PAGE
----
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Bats as bioindicators – the need of a standardized method for acoustic bat activity surveys
Article first published online: 17 FEB 2012
© 2012 The Authors. Methods in Ecology and Evolution © 2012 British Ecological Society
Methods in Ecology and Evolution
Volume 3, Issue 3, pages 503–508, June 2012
How to Cite
Stahlschmidt, P. and Brühl, C. A. (2012), Bats as bioindicators – the need of a standardized method for acoustic bat activity surveys. Methods in Ecology and Evolution, 3: 503–508. doi: 10.1111/j.2041-210X.2012.00188.x
- Issue published online: 7 JUN 2012
- Article first published online: 17 FEB 2012
- Received 4 March 2011; accepted 12 January 2012 Handling Editor: Robert Freckleton
- acoustic method;
- heterodyne system;
- Pettersson D240X;
- Pettersson D500X;
- Song Meter SM2BAT;
- transect survey
1. The species-rich group of bats fills a wide range of ecological niches and provides ecosystem services like pest control. Bats are known to be sensitive to environmental stressors and could, therefore, be used in assessing ecosystem quality. To use bats as bioindicators, a standardized bat survey method needs to be established as the existing approaches vary in their methodology, and results are, therefore, often not comparable.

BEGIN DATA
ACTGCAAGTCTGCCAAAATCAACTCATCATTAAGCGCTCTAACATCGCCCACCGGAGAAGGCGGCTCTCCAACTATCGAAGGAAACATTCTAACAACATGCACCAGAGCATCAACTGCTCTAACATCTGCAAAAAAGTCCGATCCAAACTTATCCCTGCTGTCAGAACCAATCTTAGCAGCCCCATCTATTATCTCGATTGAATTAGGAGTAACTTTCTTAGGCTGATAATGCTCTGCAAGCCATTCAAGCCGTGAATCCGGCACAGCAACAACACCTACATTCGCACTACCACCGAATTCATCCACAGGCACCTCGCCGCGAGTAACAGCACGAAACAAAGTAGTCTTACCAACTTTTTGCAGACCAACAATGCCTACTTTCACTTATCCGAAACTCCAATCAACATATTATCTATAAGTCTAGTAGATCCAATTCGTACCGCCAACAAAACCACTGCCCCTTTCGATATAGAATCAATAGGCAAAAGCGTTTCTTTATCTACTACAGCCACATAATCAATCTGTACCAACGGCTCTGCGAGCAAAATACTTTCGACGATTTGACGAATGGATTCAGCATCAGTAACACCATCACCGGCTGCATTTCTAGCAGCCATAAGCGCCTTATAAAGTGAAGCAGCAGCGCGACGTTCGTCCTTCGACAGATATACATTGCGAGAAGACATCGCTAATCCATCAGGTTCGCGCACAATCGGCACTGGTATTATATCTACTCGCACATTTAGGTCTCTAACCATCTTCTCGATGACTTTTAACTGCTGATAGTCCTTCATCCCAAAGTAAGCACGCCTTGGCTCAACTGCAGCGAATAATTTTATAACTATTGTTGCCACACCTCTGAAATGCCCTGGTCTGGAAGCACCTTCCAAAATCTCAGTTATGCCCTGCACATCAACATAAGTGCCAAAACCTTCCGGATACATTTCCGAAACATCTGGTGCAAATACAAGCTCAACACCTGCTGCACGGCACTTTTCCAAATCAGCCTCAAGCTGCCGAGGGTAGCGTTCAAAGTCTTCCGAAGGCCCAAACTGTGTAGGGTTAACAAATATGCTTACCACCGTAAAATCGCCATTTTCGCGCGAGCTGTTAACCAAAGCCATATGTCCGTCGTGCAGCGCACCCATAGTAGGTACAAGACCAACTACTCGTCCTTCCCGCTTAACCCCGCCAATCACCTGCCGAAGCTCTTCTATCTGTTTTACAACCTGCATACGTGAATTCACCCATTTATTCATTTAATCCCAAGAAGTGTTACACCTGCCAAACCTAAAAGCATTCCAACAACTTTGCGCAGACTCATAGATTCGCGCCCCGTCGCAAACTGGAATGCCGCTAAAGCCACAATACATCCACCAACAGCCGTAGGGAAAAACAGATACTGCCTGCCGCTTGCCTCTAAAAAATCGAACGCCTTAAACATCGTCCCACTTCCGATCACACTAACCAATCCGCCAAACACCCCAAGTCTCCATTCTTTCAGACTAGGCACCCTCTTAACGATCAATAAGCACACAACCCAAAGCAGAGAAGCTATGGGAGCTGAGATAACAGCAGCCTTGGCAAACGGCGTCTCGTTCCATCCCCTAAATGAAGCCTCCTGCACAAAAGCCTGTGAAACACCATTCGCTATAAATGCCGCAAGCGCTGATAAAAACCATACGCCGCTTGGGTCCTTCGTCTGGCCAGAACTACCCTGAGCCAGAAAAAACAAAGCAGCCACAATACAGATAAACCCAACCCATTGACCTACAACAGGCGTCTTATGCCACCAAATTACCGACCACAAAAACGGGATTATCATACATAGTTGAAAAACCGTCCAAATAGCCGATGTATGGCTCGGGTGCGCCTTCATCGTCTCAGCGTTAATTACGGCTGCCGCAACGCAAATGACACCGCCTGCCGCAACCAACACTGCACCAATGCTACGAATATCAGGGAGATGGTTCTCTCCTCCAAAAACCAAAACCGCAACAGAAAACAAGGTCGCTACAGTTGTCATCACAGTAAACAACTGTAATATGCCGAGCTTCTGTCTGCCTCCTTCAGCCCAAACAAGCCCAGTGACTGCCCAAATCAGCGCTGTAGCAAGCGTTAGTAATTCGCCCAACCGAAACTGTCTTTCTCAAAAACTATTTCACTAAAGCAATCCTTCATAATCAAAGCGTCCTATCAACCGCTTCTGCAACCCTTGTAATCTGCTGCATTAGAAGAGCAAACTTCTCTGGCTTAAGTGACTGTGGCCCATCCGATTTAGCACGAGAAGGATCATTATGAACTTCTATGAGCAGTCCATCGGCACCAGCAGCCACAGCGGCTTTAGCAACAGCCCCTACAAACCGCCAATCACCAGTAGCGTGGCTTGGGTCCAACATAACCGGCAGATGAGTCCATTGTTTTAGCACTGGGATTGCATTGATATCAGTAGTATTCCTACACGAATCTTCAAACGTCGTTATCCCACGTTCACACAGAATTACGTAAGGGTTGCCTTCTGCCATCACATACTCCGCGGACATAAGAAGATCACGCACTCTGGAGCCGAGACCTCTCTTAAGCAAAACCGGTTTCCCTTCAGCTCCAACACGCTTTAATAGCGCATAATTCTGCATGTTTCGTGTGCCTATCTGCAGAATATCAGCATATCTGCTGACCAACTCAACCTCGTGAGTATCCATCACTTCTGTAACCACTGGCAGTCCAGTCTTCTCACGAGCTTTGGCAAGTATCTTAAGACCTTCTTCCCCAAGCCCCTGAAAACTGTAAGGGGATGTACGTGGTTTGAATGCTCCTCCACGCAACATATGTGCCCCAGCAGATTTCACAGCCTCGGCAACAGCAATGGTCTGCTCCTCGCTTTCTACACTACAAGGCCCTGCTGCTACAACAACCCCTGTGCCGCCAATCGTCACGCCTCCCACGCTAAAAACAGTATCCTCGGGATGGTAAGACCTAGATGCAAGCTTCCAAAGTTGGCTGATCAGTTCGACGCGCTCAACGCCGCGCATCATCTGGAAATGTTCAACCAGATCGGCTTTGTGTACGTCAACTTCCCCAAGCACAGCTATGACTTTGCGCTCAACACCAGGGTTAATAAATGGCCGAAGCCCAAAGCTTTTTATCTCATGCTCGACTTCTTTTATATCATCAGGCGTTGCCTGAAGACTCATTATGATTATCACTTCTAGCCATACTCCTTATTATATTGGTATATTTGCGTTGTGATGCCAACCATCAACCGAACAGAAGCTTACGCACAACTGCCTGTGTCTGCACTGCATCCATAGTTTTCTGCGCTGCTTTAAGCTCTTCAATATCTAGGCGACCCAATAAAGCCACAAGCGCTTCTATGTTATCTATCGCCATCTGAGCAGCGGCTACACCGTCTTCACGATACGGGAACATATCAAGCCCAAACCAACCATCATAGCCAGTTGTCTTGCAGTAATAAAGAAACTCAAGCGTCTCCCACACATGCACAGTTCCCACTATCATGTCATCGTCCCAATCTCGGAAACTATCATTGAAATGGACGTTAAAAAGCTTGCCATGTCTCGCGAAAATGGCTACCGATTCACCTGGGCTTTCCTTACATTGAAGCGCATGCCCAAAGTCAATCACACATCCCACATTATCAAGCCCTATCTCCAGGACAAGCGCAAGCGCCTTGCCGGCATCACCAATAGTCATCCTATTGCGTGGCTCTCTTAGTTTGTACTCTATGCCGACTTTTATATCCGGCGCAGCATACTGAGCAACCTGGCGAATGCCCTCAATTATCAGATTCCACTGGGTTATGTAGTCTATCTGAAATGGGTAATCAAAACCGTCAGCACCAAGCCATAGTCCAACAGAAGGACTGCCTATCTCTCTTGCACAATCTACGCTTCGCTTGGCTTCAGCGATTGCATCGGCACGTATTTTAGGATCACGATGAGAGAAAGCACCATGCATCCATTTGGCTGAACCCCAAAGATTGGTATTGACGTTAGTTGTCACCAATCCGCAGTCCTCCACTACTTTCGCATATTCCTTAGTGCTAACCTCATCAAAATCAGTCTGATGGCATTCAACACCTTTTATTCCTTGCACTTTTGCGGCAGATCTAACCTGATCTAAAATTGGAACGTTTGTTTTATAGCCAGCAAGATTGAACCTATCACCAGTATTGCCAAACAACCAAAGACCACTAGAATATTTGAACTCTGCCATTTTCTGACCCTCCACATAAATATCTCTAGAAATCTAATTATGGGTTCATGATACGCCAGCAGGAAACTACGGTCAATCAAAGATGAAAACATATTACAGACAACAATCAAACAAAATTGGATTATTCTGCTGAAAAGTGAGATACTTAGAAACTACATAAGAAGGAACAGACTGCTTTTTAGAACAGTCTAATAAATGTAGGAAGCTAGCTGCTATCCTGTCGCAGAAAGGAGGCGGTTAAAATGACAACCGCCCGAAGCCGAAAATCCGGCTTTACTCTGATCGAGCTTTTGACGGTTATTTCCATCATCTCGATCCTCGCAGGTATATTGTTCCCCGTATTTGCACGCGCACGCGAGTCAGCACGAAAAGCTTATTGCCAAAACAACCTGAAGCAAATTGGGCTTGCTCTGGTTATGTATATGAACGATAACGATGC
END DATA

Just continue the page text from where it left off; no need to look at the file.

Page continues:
2. Generally, there are two different acoustic bat survey methods: the transect walk and the stationary measurement. By conducting transect surveys and simultaneously using several stationary systems, we measured bat activity within a homogeneous habitat and evaluated which method assessed the spatial bat activity patterns with highest precision. Also the survey tool – the detectors themselves – can be grouped into devices with two different methods of triggering the recording of ultrasonic signals: actively by a fieldworker or automatically by a built-in recording control algorithm of the detector. We measured bat activity simultaneously and side by side with both methods for direct comparison.
3. Our results indicate that the transect survey fails to represent the heterogeneous bat activity patterns in a homogeneous landscape. Furthermore, errors occur based on the subjective hearing of the active triggering of the data recording by the human operator.
4. The application of several stationary and automatic sampling systems has the highest potential for standardized acoustic bat surveys. The general use of such an approach would enable us to understand bat activity at landscape scale and could lead to an improvement of bats as bioindicators.